It’s a situation every commercial landlord dreads, but most will encounter at one time or another. Having to evict a tenant is unpleasant and stressful, but sometimes you have no choice. Whether it’s non-payment of rent, damage caused to the building or behaviour that breaches the terms of their lease, evicting a tenant is sometimes unavoidable.
Even though it’s not nice, there is a right way and a wrong way to evict a tenant and because of the legal implications that come with property rental in Australia, it’s essential that you follow the correct process.
Here are a few tips to help you navigate the minefield smoothly and avoid the likelihood that your tenant will take legal action against you.
- Get the lease right. Your lease is important when it comes to protecting you against non rent payment or other behaviour. The lease should stipulate exactly what is and isn’t allowed, and at what stage a tenant will be evicted. You will need to abide exactly by the terms of the lease if you want to avoid any legal trouble. If the lease is unclear or open to interpretation you could have a problem enforcing it.
- Notify the tenant in writing. You can’t just go in and change the locks or throw your tenant’s property out on the street, no matter how late they are with their rent. Before you can take action you’re required to notify the tenant in writing to tell them they have breached their lease, explain how and give them an opportunity to remedy the breach (by paying rent plus interest, or fixing the damage).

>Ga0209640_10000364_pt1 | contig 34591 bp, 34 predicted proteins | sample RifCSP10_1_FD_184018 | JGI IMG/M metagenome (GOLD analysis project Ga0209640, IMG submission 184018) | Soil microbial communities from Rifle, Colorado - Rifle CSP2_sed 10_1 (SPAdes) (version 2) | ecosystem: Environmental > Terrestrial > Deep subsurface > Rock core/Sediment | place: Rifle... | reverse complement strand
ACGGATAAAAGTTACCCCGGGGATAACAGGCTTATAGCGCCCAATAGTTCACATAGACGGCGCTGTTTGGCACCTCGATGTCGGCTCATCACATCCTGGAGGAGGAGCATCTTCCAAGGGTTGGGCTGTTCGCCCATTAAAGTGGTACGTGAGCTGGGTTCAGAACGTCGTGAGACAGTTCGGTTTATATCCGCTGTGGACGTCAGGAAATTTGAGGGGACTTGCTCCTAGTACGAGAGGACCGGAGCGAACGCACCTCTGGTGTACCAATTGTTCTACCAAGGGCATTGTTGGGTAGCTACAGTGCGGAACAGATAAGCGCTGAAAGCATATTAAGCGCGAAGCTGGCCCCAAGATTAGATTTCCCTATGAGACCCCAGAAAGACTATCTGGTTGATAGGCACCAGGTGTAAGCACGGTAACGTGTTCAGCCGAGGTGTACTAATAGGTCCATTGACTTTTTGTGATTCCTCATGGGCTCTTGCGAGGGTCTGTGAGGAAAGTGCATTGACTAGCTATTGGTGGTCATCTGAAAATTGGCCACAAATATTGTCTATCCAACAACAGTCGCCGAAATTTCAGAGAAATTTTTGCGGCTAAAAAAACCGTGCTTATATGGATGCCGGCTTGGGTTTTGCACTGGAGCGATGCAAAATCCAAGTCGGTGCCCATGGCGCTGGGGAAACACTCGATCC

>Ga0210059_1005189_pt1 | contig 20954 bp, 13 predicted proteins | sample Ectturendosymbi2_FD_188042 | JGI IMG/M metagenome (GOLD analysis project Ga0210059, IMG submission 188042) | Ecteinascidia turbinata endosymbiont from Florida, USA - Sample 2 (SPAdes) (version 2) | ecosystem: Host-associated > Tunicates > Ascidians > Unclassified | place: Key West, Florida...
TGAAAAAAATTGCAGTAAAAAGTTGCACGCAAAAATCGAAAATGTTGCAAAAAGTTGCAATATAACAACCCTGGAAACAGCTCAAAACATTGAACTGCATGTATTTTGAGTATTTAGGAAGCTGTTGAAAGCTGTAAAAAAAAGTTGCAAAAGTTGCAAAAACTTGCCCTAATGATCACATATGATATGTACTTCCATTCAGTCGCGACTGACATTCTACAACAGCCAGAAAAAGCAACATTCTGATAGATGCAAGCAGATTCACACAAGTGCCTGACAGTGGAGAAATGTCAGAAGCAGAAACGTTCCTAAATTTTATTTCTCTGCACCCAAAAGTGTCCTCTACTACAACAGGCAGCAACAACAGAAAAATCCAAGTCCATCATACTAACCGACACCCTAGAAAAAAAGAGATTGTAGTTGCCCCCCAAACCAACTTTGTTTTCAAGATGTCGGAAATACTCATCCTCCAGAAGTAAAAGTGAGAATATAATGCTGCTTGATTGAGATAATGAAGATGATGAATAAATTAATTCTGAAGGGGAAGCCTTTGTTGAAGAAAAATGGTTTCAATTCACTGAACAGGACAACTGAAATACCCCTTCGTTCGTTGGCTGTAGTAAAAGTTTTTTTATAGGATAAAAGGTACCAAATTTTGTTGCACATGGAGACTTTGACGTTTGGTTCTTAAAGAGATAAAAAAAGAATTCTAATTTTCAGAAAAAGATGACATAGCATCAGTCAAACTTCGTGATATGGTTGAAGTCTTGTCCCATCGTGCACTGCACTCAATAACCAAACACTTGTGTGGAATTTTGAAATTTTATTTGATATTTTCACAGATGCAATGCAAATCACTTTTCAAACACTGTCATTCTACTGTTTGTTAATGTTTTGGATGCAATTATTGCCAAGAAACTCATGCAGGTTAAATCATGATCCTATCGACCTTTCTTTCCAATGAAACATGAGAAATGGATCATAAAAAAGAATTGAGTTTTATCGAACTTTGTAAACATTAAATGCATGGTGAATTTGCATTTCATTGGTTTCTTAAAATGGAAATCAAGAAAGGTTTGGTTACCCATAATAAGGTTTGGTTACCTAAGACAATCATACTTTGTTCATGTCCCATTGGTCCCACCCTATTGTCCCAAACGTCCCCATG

- Evict the tenant. Once a reasonable amount of time has passed, if your tenant hasn’t remedied the breach of their lease you can evict them. This is where you definitely need to seek legal advice as to the exact procedure you follow. It’s not a pleasant situation but once it’s over you can move on and hopefully put it behind you.
Dealing with tenants is an important part of managing any commercial property but it can be fraught with difficulties for many landlords. If you’re in any doubt as to how to proceed, speak to an experienced property manager for advice. A commercial property manager will be versed in the legal aspects of commercial property and handling tenant disputes, including the eviction process.